Don't Let Dieting Impact Your Oral Health

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Don't Let Dieting Impact Your Oral Health

Like many people who need to lose a few pounds, I try diet after diet in an attempt to find one that finally works for me. I learned the hard way that I need to make sure any diet will not harm my teeth, even if it does help me lose a few pounds. I learned this lesson when following a grapefruit diet. There are many versions of this, but the version I tried had me eat a grapefruit alone several times each day. It was supposed to suppress my appetite. I helped keep me from munching on unhealthy snacks, but the acid in the fruit took a toll on my tooth enamel and I quickly started getting lots of cavities. I created this blog to remind people that change up their diets often to make sure the foods they are eating are not harming their teeth.

Tips For Your Toddler's First Dental Visit

Are you the parent of a young child? Are you worried about their dental health and are wondering how to make their first visit to the dentist an enjoyable one? Many adults dislike having a dentist look into their mouths, so it should come as no surprise that this might frighten your young child. Here are some tips to help make your child's first dental visit a more pleasant experience:

Visit the office before the appointment: Dental offices can smell strange to your child and have strange noises that your child hasn't experienced before. When making an appointment with your local family dentistry office, ask if it's okay for you and your child to come and sit in the lobby a day or two before the appointment itself. If you explain that you want to get your child used to the office so that they don't get scared or start crying before the appointment, the office will likely approve.

For this pre-visit visit, make sure to bring along snacks and your child's favorite toy. While eating may not be allowed in the office itself, the snacks can be given to your child once you leave. Stay at the office for approximately half an hour or so, playing quietly with your child and giving him or her ample opportunity to adjust to the strange location. On the day of the appointment, the location will be more familiar to your child and he or she will be less anxious as a result.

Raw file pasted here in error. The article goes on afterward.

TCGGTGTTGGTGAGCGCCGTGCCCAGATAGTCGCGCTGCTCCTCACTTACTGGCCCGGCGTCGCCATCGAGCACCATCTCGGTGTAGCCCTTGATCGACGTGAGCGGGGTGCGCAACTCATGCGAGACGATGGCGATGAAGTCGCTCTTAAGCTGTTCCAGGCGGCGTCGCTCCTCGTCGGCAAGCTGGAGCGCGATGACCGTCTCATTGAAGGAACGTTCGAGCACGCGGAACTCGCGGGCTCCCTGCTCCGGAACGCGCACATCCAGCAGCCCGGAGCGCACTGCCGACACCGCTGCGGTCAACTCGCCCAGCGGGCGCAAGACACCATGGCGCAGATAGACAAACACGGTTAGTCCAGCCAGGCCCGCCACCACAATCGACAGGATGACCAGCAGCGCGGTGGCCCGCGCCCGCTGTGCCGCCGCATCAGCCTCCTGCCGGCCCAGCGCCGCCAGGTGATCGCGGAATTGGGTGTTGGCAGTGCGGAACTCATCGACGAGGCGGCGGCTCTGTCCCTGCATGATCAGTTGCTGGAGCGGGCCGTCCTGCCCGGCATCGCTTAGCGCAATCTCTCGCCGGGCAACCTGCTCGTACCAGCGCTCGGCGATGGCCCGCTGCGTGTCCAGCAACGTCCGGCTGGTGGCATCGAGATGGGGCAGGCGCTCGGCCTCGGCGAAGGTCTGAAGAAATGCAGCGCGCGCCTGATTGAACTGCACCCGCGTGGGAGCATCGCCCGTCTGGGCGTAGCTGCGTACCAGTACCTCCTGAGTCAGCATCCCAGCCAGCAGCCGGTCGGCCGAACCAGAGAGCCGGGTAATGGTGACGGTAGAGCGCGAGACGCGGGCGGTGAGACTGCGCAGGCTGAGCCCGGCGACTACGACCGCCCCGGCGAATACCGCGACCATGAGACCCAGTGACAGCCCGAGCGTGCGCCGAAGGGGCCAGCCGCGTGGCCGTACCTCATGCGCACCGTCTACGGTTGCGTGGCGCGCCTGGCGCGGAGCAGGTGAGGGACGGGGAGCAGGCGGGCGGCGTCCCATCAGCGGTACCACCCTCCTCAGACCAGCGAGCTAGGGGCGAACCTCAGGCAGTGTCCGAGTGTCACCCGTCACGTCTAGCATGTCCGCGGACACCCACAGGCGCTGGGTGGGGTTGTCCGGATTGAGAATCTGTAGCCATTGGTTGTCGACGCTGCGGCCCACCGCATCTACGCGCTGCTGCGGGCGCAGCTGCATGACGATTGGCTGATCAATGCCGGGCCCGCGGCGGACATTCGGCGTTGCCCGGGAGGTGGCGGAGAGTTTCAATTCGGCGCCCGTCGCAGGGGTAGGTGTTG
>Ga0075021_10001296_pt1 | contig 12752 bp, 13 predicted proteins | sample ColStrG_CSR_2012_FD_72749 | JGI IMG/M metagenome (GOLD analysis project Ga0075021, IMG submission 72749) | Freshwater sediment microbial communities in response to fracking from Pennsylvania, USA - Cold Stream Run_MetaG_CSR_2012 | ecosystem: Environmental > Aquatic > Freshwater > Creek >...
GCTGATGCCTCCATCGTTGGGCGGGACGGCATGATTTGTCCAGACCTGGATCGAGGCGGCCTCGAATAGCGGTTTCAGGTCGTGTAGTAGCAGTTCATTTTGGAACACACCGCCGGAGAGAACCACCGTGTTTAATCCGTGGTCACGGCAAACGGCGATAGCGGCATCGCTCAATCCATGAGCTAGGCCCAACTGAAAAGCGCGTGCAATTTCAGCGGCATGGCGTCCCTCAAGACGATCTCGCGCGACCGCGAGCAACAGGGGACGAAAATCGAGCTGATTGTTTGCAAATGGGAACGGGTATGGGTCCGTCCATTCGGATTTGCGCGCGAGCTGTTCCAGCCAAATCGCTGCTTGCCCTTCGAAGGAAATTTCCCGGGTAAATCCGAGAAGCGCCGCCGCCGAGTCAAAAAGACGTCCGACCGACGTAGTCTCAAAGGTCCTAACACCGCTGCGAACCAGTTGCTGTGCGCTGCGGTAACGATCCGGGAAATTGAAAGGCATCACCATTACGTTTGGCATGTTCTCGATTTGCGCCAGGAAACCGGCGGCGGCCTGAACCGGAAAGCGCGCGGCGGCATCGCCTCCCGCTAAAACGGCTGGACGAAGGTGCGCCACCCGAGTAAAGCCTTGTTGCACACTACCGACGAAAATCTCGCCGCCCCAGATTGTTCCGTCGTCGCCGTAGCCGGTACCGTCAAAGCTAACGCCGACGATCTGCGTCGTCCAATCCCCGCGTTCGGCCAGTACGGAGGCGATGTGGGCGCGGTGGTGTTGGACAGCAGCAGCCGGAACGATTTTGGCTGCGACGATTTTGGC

Play dentist at home: Hopefully, you're already brushing your child's teeth at least before bed. But before taking your child to visit the local family dentistry office, start playing a new "game" with them. Have contests with him or her to see whether you or they can keep your mouth open the longest. Take turns brushing each other's teeth, even when it's not tooth brushing time, to get him or her used to having someone poke around in his or her mouth. Lift your child up in front of a mirror and have him or her count the teeth in his or her mouth. 

Explain things to your child: If your child is very young, he or she might not be able to understand any explanations. However, if you have a young toddler, then they should be able to understand at least basic explanations. You can tell him or her that you're going to meet someone who will look at teeth. If the dentist at your local family dentistry office, like the one found at, is amenable, you can ask them to look briefly in your mouth, to show your child exactly what will be happening. If the dentist is very nice, he or she may even allow your child to peer into his or her mouth before proceeding with the dental exam. If your child knows the basics of what's going on, he or she is much less likely to be frightened by the experience.